Humans perceive a stable average intensity image without flicker artifacts when a television or monitor updates at a sufficiently fast rate. This rate, known as the critical flicker fusion rate, has been studied for both spatially uniform lights, and spatio-temporal displays. These studies have included both stabilized and unstablized retinal images, and report the maximum observable rate as 50–90 Hz. A separate line of research has reported that fast eye movements known as saccades allow simple modulated LEDs to be observed at very high rates. Here we show that humans perceive visual flicker artifacts at rates over 500 Hz when a display includes high frequency spatial edges. This rate is many times higher than previously reported. As a result, modern display designs which use complex spatio-temporal coding need to update much faster than conventional TVs, which traditionally presented a simple sequence of natural images.
Digital displays are increasing in ubiquity and complexity. Traditional movie theaters and televisions presented a sequence of closely related images at 48–60 Hz. Stereo 3D television presents a coded sequence of frames intended for the left and right eyes at a total of 120 Hz. DLP projection technology creates full color images from a temporal sequence of dozens of very brief monochrome sub-frames, each lasting only microseconds1. Rather than a simple sequence of frames, each of which is a natural image, display designers and researchers now think in terms of coding the temporal output of a display. Applications include using three or more sub-frames to allow simultaneous 3D and 2D television2, embedding imperceptible codes into normal images3,4, and making private displays viewable only with the appropriate glasses5,6.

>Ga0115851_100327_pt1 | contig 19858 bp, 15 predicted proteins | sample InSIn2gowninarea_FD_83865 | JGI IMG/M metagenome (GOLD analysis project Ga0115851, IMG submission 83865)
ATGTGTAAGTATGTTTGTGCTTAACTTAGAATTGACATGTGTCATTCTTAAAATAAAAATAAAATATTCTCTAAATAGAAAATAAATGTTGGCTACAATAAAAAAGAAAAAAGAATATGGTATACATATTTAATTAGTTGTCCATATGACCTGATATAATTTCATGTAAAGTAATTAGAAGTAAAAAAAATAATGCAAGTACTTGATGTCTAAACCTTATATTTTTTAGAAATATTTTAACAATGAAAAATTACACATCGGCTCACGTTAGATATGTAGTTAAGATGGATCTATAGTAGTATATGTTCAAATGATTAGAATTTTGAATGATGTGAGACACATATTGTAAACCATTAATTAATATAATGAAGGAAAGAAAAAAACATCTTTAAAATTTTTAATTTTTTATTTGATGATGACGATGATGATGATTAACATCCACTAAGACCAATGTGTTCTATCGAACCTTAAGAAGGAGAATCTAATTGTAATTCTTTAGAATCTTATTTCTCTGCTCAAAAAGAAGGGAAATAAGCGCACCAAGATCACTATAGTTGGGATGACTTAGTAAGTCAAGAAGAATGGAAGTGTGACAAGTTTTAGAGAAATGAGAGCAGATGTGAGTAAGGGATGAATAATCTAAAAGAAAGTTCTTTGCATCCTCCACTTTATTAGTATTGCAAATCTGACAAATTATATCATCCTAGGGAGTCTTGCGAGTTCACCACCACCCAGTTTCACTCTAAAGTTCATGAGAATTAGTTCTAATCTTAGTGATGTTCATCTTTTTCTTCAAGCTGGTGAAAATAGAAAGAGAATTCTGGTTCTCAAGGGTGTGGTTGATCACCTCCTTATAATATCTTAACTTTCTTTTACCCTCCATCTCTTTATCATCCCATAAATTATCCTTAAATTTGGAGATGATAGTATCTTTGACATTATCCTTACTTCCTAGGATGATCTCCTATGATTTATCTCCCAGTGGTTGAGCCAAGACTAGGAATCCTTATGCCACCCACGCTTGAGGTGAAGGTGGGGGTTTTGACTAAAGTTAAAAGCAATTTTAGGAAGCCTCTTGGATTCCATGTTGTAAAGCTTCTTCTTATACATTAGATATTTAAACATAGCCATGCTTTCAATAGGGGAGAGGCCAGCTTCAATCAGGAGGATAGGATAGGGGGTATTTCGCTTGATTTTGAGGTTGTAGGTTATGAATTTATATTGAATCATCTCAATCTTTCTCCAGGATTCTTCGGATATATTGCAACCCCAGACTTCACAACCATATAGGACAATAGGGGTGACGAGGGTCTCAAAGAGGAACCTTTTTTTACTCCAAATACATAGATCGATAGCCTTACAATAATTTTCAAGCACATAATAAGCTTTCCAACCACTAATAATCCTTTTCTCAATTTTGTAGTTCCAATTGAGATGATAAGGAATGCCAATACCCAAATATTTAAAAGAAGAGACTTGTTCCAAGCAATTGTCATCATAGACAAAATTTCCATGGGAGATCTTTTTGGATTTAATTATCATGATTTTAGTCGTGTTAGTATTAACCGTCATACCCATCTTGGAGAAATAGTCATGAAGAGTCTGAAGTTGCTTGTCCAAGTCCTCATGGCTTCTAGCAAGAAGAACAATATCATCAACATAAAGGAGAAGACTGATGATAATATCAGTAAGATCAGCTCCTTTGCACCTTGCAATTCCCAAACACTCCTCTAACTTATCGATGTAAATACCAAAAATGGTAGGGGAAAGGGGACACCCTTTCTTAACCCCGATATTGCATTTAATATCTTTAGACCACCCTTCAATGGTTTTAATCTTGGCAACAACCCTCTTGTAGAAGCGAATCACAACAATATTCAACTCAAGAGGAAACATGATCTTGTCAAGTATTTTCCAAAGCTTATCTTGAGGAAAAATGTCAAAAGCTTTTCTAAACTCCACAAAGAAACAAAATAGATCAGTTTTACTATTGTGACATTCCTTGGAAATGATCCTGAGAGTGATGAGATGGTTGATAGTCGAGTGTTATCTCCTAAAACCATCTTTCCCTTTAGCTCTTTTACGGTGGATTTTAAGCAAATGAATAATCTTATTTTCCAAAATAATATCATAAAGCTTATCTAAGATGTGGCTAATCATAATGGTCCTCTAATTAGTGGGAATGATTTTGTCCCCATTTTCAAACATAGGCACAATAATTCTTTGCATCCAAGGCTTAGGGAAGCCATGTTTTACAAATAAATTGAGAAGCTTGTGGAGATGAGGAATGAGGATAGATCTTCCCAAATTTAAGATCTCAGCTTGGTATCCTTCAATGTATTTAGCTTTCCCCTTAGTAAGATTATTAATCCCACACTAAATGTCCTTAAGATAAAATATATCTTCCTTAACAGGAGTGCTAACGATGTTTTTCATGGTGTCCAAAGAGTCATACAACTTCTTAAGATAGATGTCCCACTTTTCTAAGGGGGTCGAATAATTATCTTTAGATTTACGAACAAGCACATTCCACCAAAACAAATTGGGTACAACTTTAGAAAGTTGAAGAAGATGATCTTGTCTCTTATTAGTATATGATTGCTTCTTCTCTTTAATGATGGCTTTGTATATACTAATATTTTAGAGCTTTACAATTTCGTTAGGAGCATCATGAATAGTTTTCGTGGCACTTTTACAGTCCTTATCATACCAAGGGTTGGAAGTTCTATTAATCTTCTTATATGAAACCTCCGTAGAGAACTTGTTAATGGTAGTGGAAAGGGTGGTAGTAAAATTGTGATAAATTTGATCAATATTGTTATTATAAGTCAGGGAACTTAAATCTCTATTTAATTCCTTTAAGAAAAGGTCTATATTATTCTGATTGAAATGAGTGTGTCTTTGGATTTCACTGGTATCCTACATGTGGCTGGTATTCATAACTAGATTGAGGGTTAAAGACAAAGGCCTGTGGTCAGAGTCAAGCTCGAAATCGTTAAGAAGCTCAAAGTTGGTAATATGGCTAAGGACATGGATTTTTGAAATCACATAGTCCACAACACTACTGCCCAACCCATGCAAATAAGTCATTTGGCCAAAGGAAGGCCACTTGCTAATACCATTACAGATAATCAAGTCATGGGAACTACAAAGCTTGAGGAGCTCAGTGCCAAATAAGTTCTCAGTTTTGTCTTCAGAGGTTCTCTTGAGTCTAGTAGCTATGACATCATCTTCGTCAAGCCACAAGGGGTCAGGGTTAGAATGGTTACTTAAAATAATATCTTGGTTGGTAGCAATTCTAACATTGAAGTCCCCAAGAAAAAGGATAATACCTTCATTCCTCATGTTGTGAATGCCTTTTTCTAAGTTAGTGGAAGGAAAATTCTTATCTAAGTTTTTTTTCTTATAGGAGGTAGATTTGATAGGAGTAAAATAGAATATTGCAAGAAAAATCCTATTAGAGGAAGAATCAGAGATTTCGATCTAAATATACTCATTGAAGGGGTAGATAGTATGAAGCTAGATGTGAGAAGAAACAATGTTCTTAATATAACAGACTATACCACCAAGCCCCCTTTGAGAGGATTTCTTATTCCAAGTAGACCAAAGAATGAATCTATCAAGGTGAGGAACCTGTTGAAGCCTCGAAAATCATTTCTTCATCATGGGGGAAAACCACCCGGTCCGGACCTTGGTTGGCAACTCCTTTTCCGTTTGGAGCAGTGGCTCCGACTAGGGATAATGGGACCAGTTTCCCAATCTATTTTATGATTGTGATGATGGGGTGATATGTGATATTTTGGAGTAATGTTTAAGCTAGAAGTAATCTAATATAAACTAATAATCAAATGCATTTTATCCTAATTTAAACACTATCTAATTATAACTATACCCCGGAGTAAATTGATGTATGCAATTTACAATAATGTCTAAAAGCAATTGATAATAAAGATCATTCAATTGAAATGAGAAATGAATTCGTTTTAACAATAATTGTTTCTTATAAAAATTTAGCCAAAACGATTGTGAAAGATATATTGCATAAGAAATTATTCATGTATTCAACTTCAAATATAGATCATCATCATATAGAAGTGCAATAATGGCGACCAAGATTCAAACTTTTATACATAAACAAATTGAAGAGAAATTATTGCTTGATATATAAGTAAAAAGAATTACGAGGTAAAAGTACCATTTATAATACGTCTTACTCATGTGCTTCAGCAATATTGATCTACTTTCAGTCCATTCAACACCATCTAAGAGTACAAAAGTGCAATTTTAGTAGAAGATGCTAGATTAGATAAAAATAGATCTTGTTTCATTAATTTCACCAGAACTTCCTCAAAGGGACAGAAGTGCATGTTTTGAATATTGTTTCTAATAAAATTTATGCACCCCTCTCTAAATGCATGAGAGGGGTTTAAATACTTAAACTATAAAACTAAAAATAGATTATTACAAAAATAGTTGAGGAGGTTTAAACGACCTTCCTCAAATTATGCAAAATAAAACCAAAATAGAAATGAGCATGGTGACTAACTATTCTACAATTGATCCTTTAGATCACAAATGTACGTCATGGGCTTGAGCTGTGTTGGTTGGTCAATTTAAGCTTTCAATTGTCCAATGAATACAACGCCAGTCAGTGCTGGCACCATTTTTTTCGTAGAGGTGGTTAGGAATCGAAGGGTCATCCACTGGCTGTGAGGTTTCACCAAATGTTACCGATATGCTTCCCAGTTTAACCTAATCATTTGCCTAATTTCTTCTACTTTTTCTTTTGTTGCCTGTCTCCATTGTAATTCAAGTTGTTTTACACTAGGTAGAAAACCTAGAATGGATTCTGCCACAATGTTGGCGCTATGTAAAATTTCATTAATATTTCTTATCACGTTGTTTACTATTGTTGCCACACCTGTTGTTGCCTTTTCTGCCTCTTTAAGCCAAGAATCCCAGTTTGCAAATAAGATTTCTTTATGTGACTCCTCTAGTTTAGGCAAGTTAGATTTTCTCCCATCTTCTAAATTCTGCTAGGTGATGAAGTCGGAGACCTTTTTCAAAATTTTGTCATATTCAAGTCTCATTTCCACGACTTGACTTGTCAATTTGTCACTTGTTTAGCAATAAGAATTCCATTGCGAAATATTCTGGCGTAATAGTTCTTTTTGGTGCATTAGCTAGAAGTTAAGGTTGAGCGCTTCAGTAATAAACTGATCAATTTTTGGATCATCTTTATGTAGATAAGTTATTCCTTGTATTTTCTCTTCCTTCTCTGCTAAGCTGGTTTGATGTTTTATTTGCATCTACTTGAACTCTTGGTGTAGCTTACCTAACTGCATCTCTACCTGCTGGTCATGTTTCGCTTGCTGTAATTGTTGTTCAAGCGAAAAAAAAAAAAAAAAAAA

The light output of modern displays may at no point of time actually resemble a natural scene. Instead, the codes rely on the fact that at a high enough frame rate human perception integrates the incoming light, such that an image and its negative in rapid succession are perceived as a grey field. This paper explores these new coded displays, as opposed to the traditional sort which show only a sequence of nearly identical images.
The key question that must be answered to build these devices is “What framerate is necessary to provide the illusion of a stable picture?” This question has been the subject of research for more than 50 years and nearly all articles and textbooks on the subject contain a statement similar to the following, The critical flicker fusion rate is defined as the rate at which human perception cannot distinguish modulated light from a stable field. This rate varies with intensity and contrast, with the fastest variation in luminance one can detect at 50–90 Hz5,6,7,8,9,10,11,12,13.
These primary perceptual findings have been incorporated into international standards for display ergonomics14, and a belief that “…a frame rate of 72 Hz for computer displays is sufficient to avoid flicker completely.”15.
In the present study, we find that viewers can distinguish between modulated light and a stable field at up to 500 Hz, much higher than the widely reported rate. We hypothesize that unconscious rapid eye movements across high frequency edges in the displayed image are responsible.
Most existing studies have been carried out using a spatially uniform light source16, however digital displays provide a spatially varying image. Spatio-temporal sensitivity has also been explicitly measured, with reports of a maximum perceivable rate approximately equivalent to spatially uniform lighting17,18. These studies have sometimes attempted to measure retinal stabilized response, often with special equipment to insure that eye movement does not affect the measurements19,20. The relationship between eye movement and flicker perception has received mixed reports. Some researchers have reported that eye movement can enhance threshold perception21,22, while others have concluded that eye movement do not substantially affect the visibility of motion artifacts or flicker on spatial displays8,23.